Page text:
Maligned Minerals and Serpentinite in Sun

Sunlight in Seattle has been hard to come by, and my poor beautiful chunk of serpentinite has been languishing in the house, unable to show off its colors. But the clouds cleared this afternoon, so I schlepped her out to the porch poste haste. Just look at her:

Hard to believe California tried to dethrone her as the state rock, isn’t it? In a way, I’m glad. When a clueless legislator slipped in language that would’ve nixed the category of state rock entirely, all because some people had no bloody clue where asbestos actually comes from, what it really is, or the fact that for it to do you any damage in its natural state, you’d have to crush and inhale it for years, the geologists went on the warpath. As a happy result, we got tons of excellent posts defending serpentinite, collected with an intense introduction by Silver Fox.

How could you not defend something this beautiful?

And special. You see, serpentinite isn’t just another pretty rock: it’s got a hell of a lot to say about plate tectonics. Read this gorgeous ode to the stone by Chris Rowan and this fact sheet by Brian Romans for its geologic and human history.

Do you see how her appearance changes as I turn her? Some rocks seem the same from every angle, but not this one. She reveals a different texture, a new bit of fascination, with every angle. No wonder Andrew Alden adores serpentinite.

I find myself adoring everything about her: her colors, her history, even her name. Serpentine. The name for her family of minerals comes from Latin: serpentinus, serpent rock. The smooth, sleek greens that sometimes form scale-like patterns do look like a serpent’s skin. And I’ve got a soft spot for serpents, after having done research on serpent mythology for a story I wrote. Those who limit themselves to Christian mythology are really missing out: serpent stories are cool. Serpents in many cultures were wise and wonderful, guardians of knowledge, and those are suitable myths for a rock that reveals so much about how our oceans open and our mountains rise.

For paens to her, you can read Garry Hayes’s series of posts celebrating and defending her. You’ll find that she’s more than just a stone with stories: some very unique life depends on her.

Get close to her.

Look in to her blues and greens, her faint traces of red. Look at her patterns. These next two photos will link you to Flickr, where you can enlarge her, explore her, and even download her if you wish.

And then, for a truly wild trip through texture, read Callan Bentley’s post on serpentinite and mélange. If you don’t start drooling, I’ll know you have no concept of beauty.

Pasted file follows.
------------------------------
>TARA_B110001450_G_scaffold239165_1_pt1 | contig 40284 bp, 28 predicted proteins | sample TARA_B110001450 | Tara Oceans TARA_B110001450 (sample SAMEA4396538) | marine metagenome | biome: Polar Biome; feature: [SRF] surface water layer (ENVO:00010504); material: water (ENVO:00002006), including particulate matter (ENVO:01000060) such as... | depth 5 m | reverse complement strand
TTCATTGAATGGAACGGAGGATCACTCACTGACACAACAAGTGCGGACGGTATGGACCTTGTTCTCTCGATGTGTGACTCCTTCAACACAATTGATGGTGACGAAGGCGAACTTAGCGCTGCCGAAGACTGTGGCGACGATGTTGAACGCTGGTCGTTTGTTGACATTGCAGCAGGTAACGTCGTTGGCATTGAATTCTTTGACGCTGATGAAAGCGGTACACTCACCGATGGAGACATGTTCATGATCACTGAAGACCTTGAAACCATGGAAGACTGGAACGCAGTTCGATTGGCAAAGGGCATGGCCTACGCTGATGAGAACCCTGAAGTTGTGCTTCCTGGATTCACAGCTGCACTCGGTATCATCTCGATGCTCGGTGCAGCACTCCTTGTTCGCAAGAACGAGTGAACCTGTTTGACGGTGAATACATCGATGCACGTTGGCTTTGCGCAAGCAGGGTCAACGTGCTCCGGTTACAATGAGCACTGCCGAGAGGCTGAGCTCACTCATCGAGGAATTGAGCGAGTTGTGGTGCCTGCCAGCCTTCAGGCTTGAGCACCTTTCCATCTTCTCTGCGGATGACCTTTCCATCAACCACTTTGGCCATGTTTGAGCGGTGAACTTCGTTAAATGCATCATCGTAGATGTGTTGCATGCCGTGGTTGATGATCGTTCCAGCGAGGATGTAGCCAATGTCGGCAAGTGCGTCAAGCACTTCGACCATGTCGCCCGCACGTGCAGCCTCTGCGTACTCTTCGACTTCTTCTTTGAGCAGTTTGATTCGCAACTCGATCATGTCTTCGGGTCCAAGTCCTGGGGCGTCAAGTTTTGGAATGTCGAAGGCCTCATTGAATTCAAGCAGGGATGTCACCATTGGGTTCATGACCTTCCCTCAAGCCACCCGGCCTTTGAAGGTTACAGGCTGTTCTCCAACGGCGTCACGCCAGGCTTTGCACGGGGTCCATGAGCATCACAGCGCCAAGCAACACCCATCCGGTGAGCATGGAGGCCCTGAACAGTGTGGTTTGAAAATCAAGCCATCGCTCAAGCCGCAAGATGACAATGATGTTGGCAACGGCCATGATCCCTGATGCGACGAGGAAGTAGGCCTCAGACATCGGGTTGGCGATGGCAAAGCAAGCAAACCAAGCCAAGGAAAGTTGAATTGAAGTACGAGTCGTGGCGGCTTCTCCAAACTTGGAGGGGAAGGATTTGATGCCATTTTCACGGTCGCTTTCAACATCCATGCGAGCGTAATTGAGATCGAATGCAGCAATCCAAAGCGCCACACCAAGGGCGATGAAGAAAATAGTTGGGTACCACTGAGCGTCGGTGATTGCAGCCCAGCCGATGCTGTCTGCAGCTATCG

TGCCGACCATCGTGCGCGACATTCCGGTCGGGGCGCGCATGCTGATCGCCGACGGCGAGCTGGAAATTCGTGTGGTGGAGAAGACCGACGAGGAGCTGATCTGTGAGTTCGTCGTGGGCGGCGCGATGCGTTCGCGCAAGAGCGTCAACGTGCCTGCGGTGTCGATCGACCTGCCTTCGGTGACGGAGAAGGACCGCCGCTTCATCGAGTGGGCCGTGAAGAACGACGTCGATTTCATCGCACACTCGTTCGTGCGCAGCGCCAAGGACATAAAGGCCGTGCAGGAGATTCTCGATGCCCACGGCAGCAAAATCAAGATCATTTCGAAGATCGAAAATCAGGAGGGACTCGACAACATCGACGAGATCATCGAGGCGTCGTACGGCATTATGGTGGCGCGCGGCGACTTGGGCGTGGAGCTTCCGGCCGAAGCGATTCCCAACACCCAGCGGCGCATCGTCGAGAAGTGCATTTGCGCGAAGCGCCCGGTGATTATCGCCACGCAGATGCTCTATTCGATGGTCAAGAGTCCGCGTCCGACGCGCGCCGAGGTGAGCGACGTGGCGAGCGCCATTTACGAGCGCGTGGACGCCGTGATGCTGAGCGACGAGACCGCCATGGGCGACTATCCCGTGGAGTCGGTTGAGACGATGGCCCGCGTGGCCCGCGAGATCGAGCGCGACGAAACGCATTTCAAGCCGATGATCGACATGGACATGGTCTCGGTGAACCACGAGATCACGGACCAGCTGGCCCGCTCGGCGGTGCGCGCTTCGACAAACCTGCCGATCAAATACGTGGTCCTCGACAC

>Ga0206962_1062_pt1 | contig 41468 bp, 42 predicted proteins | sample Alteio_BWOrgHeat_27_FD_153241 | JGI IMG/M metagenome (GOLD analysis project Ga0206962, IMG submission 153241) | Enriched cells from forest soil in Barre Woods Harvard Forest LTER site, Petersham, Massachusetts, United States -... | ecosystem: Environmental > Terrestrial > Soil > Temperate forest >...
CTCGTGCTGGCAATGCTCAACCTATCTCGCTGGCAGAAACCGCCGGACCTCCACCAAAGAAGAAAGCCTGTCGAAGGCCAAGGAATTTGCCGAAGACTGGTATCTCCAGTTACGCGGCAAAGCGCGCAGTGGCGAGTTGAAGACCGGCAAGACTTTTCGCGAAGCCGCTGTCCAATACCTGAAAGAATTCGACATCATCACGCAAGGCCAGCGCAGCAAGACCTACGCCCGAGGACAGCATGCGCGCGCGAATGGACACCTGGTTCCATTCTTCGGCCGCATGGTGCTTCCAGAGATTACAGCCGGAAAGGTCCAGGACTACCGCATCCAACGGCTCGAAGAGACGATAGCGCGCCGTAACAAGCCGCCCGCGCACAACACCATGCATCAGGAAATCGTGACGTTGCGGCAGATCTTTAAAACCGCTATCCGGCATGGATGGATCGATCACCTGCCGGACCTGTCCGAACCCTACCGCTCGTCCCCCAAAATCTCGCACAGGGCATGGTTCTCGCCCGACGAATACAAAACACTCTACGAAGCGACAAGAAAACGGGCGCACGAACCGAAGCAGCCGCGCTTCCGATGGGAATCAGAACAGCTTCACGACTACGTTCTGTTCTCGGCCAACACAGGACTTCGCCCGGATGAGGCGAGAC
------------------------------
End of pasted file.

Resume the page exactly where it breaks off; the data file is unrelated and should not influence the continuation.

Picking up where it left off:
If California attempts to malign her again, I swear I’m filching her for the Washington state rock. We haven’t got one. How sad is that? All this glorious geology, and we haven’t got a state rock. Something in my soul is deeply offended. Luckily, I have this glorious chunk of serpentinite to cling to for some comfort.

And for those who want a little world serpent with their serpentinite, I’ve included an excerpt from that story below the fold.

This is from a story in which the Eternal Tarlah, masquerading as a human calling himself Anysos in 5th century BC Ashkelon, finds a hint that a fragment of one of his former allies still exists, and goes in search of him. He finds him in the guise of Níðhöggr, the Norse dragon (in some legends, serpent) who gnaws at the roots of the world tree Yggsdrasil. He takes on a Hebrew name in this discussion.

If this bit leaves you wanting the whole, I shall post it for you on ye olde writing blog. Those without access have only to ask, and they shall receive.

“Nahash, the serpent? Are you the same serpent they reviled in Israel?”

“They react rather violently to a little knowledge, don’t they?” Nahash grinned. “Imagine what they would have done had I been able to finish the business and give the woman wisdom as well. Of course, they say life, but those with wisdom know that wisdom and immortality are the same.” He patted the Tree. “I’ve given that gift of mine to many, some who appreciated it and some who didn’t. I’ve created many gods here, some who even turned on me later, thinking to keep wisdom for themselves. Which will you be?”

“None,” Anysos said. “I came to learn the truth of you. I have no need for your other gifts.”

“So it’s not fear that keeps you from tasting my fruit?”

“I have never feared you, Nahash. Not you, and not your gifts.”

Nahash took his hand from the Tree. “Well, then. The truth. Not many come here seeking that, at least, not that they’re aware of. They get a bit of it anyway, pity for them. The truth? The truth is, like you, I have many names. I was once Ningizzida, Lord of the Tree of Truth, and the Sumerians came to my garden without fear, without guilt, and with a healthy measure of respect. Perhaps too healthy: they respected me too much to partake too freely of my gifts. So things are.” He twined his arms around the trunk of the Tree, staring up into its higher branches. “In Egypt, Isis sent me to retrieve knowledge from Ra. Devious woman, that, stealing a man’s secrets. Thoth carried my symbol, and they worshipped him as knowledge. Such I was in Egypt, among other things.”

He unwound his arms, and spread them wide. “I am Shesha, the serpent bed of sleeping Vishnu, as he dreams the world. I once loosened the great mountain Mandara, and became Vasuki: they wrapped me around the mountain, and we used it as a churn for the milk of the heavens to make Soma, which some drank for immortality but the best used for wisdom.” He spun himself side-to-side, drew his arms in, and stopped. “We drank deep, in those days. We lost the making of Soma, but they still remember and honor me there in India. In fact, it was beneath this tree-” He slapped the trunk, and it became a Bo tree – “that Siddhartha sat those seven weeks, eating of my fruit and drinking of my waters. As Muchalinda, I spread wide my hood and guarded the future Buddha from the storm. Those are some of the places I was revered. There are others, older, before the coming of the heroes, that I was wife and mother, daughter and consort, the dark earth and the mystery. But they have mostly forgotten me as such. Go to some in Lydia, they will tell you of me: they still see me as the woman. Talk to others, and they will show you I bite my tail. I am the Ouroboros, circling the world, eternal.”